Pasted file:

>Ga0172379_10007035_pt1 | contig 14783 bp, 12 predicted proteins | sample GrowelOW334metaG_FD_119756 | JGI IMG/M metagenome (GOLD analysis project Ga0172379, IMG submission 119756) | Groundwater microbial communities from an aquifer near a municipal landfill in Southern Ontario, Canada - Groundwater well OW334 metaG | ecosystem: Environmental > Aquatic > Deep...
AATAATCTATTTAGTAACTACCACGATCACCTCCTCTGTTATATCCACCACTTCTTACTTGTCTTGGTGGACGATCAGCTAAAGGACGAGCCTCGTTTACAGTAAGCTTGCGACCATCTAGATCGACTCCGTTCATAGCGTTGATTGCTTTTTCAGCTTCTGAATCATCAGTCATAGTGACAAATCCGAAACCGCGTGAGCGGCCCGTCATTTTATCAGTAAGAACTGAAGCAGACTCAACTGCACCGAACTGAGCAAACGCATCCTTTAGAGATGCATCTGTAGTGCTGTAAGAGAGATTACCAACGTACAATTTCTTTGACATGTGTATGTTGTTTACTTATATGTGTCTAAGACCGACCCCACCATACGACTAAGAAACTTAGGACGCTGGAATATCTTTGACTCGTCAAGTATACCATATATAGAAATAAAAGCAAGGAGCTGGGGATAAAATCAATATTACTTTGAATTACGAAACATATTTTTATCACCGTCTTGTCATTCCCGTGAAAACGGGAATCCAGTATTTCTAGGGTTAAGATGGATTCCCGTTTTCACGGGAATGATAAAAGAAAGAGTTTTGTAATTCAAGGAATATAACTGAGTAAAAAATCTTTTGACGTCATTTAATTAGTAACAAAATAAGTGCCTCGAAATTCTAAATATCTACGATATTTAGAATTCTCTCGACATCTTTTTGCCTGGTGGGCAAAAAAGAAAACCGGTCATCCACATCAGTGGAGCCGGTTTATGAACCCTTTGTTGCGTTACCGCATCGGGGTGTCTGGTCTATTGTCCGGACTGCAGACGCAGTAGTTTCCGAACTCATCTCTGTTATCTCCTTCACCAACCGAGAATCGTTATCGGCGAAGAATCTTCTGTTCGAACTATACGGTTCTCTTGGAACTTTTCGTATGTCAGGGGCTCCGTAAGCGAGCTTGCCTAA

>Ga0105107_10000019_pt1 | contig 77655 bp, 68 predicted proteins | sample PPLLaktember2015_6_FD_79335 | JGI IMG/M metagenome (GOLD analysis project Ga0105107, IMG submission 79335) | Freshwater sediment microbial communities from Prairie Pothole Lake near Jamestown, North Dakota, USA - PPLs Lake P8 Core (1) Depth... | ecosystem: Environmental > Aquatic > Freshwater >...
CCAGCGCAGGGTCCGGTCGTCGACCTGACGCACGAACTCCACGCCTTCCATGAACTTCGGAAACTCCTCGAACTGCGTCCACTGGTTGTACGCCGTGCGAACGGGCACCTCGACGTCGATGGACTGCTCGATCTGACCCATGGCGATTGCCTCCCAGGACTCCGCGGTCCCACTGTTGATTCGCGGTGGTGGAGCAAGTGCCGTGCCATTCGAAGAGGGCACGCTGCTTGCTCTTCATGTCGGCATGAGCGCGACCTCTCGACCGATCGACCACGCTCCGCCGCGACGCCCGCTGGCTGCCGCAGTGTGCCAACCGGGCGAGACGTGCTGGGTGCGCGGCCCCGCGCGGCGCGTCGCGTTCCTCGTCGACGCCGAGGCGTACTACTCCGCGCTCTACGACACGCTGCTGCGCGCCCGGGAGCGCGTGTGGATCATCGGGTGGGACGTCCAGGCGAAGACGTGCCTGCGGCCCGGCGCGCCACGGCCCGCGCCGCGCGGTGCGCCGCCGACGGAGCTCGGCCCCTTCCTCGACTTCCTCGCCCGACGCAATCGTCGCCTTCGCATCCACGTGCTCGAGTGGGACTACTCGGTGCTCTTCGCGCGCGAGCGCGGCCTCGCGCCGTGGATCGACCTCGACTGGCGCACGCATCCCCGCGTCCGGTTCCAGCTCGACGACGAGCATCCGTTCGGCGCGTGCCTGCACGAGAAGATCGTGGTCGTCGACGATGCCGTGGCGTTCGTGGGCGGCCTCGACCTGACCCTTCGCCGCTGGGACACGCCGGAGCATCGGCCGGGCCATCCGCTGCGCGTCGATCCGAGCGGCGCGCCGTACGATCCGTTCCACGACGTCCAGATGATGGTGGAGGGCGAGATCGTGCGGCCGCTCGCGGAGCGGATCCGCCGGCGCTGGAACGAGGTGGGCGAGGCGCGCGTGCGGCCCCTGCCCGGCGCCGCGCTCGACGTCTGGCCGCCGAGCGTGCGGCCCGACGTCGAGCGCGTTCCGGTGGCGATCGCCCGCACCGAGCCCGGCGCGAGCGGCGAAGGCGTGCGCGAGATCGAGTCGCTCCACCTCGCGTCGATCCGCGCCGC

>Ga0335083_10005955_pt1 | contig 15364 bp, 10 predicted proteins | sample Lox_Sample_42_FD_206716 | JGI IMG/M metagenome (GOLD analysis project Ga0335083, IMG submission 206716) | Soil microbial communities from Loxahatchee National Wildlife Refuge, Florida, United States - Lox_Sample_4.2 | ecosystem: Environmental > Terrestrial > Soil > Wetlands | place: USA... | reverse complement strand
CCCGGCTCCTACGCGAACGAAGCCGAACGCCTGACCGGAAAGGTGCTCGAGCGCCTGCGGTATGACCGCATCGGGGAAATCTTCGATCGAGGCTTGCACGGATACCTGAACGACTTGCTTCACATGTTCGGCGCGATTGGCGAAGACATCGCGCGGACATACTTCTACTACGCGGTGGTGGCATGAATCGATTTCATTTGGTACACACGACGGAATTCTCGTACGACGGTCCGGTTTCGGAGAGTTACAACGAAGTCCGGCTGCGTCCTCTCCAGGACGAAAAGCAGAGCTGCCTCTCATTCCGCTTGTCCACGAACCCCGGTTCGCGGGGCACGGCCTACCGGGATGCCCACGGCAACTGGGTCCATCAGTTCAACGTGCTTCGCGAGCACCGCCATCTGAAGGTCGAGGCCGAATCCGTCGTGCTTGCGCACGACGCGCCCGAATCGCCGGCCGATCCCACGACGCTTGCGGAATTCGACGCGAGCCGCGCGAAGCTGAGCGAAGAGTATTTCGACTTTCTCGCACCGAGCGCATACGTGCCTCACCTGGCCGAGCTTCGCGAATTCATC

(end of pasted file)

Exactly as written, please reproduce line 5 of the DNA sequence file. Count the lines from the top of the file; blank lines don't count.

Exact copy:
>Ga0335083_10005955_pt1 | contig 15364 bp, 10 predicted proteins | sample Lox_Sample_42_FD_206716 | JGI IMG/M metagenome (GOLD analysis project Ga0335083, IMG submission 206716) | Soil microbial communities from Loxahatchee National Wildlife Refuge, Florida, United States - Lox_Sample_4.2 | ecosystem: Environmental > Terrestrial > Soil > Wetlands | place: USA... | reverse complement strand